Montreal to Mt Washington and back. That was the plan. Lots of km for a day trip, but nothing unreasonable.
It didn’t start all that well with my alarm not going off … great. So we leave at 9, an hour later than planned. No biggie. Healthy breakfast just before noon. Omelette, home made potatoes and toasts. This is why we often cross the border into the US. Food is made of 82% win, and 18% awesome.
A sight we’ll witness many times, the Hyper in its natural habitat. [note, I still had the Z1000 back then. I can’t make fun of the Hypermotard’s range anymore, as I’m only doing marginally better with the 1098, ~180km]
We take a lakeside break after some most pleasant beautiful uphill sweepers.
And soon we’re back on the road … smooth mostly deserted roads.
Yours truly in front of the camera. That’s a rare sight. Cherish it.
As the day unfolds, we realize everything is perfect. The roads, the lack of traffic, the weather. One of those “well, everything’s perfect” days. We’re later than planned, but enjoying every minute of it.
Around 4pm, we (finally) reach Mt Washington and head for the Auto Road. The weather up top looks cloudy and brisk. We don’t care. We came here for the damn mountain, we’ll ride up.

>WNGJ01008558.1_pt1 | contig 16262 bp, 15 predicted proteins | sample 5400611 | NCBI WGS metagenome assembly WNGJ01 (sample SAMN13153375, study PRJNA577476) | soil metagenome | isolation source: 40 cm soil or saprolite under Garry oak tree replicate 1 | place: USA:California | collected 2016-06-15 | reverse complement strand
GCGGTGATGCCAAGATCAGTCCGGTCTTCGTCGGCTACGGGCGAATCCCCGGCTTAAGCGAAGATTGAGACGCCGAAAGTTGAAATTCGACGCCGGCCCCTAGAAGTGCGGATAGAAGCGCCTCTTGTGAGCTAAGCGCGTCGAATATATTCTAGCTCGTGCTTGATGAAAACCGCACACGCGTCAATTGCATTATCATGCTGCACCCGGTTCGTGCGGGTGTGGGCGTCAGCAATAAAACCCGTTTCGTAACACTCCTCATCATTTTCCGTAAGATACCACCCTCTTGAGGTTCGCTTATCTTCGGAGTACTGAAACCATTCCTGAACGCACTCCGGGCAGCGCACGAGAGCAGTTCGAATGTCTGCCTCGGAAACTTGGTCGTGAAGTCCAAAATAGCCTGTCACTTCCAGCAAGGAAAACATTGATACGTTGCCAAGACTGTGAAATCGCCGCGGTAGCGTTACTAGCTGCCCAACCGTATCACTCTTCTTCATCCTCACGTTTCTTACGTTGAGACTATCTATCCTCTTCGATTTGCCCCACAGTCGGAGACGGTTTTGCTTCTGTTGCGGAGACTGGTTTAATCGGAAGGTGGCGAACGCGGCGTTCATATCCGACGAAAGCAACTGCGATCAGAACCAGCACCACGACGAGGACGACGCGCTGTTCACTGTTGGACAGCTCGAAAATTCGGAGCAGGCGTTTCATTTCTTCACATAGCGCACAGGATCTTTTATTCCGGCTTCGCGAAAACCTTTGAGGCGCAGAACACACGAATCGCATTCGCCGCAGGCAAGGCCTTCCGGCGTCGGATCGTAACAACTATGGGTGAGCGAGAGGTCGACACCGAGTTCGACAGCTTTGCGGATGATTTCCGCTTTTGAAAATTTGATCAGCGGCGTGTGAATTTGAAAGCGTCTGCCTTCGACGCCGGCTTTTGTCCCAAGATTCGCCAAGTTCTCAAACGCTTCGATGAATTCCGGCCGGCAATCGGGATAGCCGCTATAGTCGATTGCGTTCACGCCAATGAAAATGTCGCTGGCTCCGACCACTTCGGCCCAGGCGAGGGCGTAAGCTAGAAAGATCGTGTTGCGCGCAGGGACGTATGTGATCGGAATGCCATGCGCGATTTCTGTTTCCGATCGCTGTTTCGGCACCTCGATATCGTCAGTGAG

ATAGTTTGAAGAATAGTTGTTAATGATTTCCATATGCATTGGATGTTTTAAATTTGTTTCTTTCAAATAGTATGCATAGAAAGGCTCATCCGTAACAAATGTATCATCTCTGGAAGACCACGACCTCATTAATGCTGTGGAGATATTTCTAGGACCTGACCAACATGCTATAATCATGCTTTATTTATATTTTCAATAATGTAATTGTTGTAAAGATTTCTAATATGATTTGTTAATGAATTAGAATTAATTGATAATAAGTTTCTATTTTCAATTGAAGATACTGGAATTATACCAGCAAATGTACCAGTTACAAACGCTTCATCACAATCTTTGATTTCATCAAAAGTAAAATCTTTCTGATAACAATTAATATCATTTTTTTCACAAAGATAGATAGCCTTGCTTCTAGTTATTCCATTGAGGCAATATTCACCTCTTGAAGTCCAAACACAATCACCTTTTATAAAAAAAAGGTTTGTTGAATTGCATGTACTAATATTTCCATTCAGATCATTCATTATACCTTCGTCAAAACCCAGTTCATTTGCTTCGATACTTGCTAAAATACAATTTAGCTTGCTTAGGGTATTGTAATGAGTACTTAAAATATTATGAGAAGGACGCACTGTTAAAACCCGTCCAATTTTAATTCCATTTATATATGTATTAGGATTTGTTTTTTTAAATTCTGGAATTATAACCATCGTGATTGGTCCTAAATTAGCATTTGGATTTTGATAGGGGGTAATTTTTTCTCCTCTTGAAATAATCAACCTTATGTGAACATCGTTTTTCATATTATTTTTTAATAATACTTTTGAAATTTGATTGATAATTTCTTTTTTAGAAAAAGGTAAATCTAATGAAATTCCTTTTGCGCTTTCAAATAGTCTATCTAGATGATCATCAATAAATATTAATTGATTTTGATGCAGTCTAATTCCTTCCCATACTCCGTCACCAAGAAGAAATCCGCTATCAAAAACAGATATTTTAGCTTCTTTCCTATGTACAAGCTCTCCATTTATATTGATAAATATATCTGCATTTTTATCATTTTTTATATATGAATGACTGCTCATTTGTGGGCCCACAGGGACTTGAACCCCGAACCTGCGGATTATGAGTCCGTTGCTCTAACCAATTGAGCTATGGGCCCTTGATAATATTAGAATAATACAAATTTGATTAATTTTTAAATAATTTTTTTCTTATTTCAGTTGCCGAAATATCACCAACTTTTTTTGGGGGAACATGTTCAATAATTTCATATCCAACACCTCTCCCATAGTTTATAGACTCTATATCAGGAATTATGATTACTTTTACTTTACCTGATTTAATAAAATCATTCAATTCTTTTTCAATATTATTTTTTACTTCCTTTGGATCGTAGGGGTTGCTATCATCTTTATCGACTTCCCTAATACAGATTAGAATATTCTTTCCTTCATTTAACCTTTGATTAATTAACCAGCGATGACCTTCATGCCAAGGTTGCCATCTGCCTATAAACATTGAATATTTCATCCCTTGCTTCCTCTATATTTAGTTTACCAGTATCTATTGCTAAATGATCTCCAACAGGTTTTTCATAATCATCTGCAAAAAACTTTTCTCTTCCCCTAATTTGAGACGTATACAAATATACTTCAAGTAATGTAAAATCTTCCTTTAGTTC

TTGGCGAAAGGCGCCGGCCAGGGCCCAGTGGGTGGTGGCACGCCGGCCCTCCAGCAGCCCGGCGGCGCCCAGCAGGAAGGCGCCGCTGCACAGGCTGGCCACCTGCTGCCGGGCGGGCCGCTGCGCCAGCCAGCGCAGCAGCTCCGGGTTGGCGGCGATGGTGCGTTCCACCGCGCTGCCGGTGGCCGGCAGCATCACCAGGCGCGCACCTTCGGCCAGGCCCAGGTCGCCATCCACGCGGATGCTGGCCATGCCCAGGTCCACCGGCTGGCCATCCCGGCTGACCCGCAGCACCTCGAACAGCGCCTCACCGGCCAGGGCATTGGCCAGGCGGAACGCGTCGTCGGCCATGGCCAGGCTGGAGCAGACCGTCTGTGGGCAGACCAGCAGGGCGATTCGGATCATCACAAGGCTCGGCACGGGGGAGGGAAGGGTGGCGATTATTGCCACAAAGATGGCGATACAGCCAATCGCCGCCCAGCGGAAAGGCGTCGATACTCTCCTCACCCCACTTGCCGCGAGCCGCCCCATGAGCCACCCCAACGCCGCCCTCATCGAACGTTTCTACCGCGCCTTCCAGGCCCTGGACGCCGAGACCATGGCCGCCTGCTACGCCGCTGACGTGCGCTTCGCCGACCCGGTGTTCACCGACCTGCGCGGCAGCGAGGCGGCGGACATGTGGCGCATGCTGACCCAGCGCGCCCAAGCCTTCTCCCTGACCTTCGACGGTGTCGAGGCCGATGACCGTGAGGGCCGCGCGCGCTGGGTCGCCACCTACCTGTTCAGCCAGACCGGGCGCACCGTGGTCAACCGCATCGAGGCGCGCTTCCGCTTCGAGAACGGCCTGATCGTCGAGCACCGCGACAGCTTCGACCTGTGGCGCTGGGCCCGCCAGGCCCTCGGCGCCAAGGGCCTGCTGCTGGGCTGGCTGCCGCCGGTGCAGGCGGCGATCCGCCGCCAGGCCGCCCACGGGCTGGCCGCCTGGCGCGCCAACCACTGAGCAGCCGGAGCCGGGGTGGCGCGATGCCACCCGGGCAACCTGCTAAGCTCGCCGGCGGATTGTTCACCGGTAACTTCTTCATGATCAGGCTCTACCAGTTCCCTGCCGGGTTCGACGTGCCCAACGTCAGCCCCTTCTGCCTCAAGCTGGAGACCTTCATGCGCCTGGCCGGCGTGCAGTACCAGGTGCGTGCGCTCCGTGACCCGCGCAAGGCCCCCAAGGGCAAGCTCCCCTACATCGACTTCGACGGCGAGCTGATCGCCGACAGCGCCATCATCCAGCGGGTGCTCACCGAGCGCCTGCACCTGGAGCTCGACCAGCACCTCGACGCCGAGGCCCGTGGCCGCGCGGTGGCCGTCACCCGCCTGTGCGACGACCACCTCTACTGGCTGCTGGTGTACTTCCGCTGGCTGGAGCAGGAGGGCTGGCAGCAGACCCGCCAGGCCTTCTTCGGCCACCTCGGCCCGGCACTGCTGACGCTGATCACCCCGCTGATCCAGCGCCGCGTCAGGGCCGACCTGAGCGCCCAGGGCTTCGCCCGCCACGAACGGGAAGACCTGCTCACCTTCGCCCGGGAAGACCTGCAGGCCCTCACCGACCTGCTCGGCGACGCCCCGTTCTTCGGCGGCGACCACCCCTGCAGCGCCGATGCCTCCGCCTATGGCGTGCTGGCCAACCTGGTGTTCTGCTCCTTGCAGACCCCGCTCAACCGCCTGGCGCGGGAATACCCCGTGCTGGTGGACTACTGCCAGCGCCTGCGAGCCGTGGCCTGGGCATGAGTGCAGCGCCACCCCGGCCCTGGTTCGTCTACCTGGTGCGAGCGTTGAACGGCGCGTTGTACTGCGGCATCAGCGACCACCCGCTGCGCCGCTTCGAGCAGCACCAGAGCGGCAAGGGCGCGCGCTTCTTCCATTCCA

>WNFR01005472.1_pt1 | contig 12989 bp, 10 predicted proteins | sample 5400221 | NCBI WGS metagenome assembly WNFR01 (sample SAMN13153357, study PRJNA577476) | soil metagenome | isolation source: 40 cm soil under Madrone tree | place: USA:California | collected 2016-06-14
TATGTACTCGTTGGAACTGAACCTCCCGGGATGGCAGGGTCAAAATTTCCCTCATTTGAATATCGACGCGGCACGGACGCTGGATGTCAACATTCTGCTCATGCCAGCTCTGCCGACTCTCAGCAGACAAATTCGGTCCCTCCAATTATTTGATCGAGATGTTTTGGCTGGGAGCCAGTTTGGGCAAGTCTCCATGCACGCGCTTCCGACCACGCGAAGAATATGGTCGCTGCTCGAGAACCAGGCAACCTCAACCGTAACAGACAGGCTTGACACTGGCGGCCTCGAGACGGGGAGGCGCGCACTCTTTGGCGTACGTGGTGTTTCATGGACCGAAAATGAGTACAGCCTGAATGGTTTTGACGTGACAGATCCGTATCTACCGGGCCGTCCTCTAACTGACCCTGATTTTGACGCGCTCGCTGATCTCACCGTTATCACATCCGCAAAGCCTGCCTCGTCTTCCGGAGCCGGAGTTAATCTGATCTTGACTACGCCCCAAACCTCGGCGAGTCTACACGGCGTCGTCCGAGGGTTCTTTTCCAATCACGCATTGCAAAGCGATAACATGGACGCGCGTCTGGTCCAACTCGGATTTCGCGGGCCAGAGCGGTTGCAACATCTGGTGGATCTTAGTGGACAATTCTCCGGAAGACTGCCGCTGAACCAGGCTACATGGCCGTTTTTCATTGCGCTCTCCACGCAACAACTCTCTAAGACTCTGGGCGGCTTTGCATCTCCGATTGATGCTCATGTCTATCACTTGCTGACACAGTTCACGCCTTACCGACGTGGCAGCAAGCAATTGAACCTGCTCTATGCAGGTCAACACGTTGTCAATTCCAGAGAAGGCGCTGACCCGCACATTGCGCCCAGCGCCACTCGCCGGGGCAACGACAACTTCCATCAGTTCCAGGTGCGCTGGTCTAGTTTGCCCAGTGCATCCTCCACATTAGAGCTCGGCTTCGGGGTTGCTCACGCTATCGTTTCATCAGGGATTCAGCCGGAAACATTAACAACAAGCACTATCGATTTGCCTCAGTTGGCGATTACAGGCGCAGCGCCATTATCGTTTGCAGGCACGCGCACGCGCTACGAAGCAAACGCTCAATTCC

Cloudy and foggy it was. Cold too.
“oh it’ll probably clear up once we get to the top” … that’s the kind of outrageous lies I kept telling myself in my helmet.
The skies did not clear up. Not one bit. I’m telling this was at the top. But really, we could’ve been in front of any shady bar on a foggy day.
Thankfully, Captain Obvious was there to inform us.
Yes, those are anchored chains holding down the house. Chains.
The way back was as pleasant as it gets, engines idling quietly, temperature warming up. And that view.
On our way back, we tried a few alternate roads. Some were a great success, others were not. This is one of the latter.
… aaaaand the inevitable happens when you take fancy Supercorsa tires on gravel roads. A flat in the middle of nowhere Vermont, ~200km from Montreal.
It’s getting dark, we’re in the middle of nowhere. So we did the only thing anyone can ever do in such a situation. Burnouts and fix-a-flat cans. One of these works better than the other. Guess which one.
Don’t question the burnouts. It was 2am and we’d used 3-4 cans of fix-a-flat. “what’s the worst that can happen? Oh yeah … the tire could blow for real and leave us stranded here.” It didn’t. We still have good laugh about that decision.
We made it back home in Montreal way past 2am. Quite the full day of riding.